"Zoot Suit," the 1978 Luis Valdez musical being staged anew at the Mark Taper Forum, was based on the real story of the Sleepy Lagoon case, the Zoot Suit riots, and the anti-Chicano hysteria of the time. The Los Angeles Public Library’s extensive photo archive tells that story in gritty black and white reality.
The Sleepy Lagoon was a reservoir at the Williams Ranch used as a swimming hole, in what is now known as Commerce, California. It was frequented mostly by Mexican-Americans kids who were often denied entrance to public pools. The reservoir got its name from the popular song, “Sleepy Lagoon” written by Jack Lawrence. It was also known for being a lover’s lane by night.
On August 1, 1942, several young couples from L.A.’s 38th Street neighborhood spent the evening at Sleepy Lagoon, among them Henry Leyvas and his girlfriend Dora Barrios. They were both beaten by a group of boys from a rival neighborhood as they sat in their car.
Henry and Dora returned to 38th Street that night bruised and battered, and gathered reinforcements to get back at the rival gang. Henry was able to rile up about 30 people to head back to Sleepy Lagoon.
The spot Henry and Dora had been beaten was abandoned, but he and his friends could hear the sounds a party at the Williams Ranch. Henry and his friends were convinced that the guys who has assaulted him earlier were at this party, and they headed to the ranch, and there was a ten-minute fight.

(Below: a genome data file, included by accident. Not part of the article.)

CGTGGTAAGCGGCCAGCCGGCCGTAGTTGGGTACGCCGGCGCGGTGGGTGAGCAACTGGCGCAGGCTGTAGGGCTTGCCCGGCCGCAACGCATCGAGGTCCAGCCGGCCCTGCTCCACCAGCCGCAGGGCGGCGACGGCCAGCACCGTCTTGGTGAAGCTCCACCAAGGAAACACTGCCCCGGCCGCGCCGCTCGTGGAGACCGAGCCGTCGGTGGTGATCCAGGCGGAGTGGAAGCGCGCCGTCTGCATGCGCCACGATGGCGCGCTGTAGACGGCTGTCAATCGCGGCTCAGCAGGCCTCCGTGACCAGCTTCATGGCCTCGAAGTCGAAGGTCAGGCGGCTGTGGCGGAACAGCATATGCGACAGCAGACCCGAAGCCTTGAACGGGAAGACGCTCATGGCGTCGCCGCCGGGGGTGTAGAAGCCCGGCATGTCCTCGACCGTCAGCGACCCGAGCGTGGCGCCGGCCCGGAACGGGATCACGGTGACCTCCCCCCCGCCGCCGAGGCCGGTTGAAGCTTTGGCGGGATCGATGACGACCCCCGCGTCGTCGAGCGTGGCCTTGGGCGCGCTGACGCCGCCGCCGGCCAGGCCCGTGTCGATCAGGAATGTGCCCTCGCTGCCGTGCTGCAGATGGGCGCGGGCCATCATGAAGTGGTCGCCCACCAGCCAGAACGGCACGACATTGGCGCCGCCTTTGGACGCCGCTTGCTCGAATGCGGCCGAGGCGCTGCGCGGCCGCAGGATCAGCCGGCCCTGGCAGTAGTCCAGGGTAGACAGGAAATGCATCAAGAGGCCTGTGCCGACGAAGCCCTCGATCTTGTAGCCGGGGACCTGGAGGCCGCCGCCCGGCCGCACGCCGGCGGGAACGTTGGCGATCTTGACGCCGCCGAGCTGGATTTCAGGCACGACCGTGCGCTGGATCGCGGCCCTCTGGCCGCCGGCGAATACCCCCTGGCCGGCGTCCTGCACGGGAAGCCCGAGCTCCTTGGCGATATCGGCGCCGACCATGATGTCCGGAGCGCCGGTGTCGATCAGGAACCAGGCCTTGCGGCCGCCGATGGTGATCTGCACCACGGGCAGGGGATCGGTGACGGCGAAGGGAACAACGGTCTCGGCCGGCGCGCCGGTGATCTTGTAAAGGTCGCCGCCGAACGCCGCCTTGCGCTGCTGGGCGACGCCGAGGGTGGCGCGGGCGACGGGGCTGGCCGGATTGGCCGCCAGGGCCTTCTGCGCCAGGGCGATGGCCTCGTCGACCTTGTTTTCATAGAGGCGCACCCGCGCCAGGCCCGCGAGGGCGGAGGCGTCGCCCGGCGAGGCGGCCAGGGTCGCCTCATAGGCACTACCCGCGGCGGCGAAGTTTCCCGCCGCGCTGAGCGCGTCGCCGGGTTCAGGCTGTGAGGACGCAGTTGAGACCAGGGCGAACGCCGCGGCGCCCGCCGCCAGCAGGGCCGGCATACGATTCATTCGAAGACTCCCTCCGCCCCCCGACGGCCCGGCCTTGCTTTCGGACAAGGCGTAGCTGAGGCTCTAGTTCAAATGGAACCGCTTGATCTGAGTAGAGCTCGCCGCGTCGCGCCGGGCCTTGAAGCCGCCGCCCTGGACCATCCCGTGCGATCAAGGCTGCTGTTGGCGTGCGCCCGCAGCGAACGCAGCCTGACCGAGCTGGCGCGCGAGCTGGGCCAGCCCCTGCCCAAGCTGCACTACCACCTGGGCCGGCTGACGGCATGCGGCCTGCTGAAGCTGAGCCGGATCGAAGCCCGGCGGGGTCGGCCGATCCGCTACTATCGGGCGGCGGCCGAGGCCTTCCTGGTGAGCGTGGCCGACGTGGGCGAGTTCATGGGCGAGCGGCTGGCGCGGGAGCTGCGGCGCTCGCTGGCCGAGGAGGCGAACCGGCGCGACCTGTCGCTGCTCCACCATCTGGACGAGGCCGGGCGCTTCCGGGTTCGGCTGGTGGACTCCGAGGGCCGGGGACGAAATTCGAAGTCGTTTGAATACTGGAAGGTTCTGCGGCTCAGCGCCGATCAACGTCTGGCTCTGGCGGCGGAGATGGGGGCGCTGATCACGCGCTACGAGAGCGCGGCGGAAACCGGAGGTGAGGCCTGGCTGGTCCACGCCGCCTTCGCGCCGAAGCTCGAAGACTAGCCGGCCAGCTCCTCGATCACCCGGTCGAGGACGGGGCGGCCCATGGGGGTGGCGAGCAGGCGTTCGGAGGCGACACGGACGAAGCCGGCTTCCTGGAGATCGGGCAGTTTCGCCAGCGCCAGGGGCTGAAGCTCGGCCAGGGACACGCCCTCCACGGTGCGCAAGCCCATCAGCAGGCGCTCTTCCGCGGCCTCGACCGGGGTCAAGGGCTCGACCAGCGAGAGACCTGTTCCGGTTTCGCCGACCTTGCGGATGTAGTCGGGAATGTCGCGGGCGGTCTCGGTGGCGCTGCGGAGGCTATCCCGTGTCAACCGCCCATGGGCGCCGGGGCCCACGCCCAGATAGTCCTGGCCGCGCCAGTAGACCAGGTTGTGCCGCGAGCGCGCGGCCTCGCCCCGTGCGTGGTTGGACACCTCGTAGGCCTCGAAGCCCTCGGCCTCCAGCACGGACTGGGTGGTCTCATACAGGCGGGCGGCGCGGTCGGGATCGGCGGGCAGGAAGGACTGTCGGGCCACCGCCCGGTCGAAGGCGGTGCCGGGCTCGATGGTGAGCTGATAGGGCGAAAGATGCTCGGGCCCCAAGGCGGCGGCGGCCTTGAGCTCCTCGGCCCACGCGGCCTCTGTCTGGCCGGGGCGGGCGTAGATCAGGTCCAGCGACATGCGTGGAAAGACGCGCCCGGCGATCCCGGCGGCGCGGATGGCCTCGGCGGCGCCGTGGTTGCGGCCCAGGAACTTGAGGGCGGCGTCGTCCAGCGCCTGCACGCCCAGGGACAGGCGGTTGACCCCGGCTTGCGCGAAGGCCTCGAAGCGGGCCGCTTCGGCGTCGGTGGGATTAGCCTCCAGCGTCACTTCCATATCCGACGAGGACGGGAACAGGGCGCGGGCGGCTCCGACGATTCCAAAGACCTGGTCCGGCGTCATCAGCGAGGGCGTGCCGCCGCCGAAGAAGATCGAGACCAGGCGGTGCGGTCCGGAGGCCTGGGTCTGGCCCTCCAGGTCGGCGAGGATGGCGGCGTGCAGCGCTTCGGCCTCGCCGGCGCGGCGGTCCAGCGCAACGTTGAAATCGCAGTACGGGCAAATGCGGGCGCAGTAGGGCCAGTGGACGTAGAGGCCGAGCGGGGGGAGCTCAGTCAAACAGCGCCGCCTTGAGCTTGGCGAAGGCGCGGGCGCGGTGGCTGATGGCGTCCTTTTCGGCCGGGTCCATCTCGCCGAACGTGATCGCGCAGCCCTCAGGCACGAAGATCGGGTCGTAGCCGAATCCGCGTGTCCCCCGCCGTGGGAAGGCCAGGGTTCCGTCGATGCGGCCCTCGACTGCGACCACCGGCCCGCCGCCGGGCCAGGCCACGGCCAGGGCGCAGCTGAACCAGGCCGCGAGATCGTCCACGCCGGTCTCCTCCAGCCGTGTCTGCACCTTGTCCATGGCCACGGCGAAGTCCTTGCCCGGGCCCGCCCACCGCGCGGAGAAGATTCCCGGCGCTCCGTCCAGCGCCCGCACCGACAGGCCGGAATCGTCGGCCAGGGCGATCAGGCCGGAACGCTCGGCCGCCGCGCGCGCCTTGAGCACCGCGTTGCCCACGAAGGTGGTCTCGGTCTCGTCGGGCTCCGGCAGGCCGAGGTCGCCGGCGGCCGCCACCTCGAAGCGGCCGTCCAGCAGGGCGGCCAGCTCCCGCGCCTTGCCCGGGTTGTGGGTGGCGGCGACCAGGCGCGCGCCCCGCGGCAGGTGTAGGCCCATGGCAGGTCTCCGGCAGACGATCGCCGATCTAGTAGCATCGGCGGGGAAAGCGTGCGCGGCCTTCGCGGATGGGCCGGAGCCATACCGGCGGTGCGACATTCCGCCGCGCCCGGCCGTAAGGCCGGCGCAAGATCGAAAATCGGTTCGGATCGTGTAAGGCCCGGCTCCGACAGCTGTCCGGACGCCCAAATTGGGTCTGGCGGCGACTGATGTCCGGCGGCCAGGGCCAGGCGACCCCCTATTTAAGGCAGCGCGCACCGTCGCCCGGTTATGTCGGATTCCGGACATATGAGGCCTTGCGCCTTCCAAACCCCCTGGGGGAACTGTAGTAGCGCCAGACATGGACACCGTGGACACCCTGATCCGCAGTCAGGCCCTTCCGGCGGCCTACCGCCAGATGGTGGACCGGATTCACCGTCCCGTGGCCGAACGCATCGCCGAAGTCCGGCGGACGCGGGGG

When the rumble was over, Mexican born José Díaz had been beaten and stabbed. He died that night at Los Angeles General Hospital.
The murder of José Díaz resulted in a crackdown by police on “Zoot-suiters,” who were primarily young Mexican-Americans who wore long coats and ballooned pants. During this time, over 600 Zoot-suiters were rounded up by the LAPD. And the LAPD charged Henry Leyvas and 21 others for the murder of José Díaz.
The headlines of the trail dominated Los Angeles news publications for months, and many of the articles reflected racist sentiments. Eventually, Henry Leyvas was sentenced to life in San Quentin, and his friends from 38th Street were also convicted.
In June of 1943, Los Angeles erupted in the Zoot Suit Riots, when servicemen and sailors attacked Zoot-suiters and often stripped the suits off the people who wore them. After the riot, the Los Angeles City Council banned the wearing of Zoot suits on Los Angeles streets.
The Sleepy Lagoon convictions were overturned on appeal in October of 1944. The court ruled that there was several issues with the case including: lack of evidence, the denial of counsel, and a biased judge.
"Zoot Suit" at the Mark Taper Forum is based on this contentious trail, blending fact and fiction, opening a window to the past, and shedding light on a few current issues as well. The run at the Taper has been extended through March 26. To see the story come to life for yourself at the Mark Taper Forum, visit their website.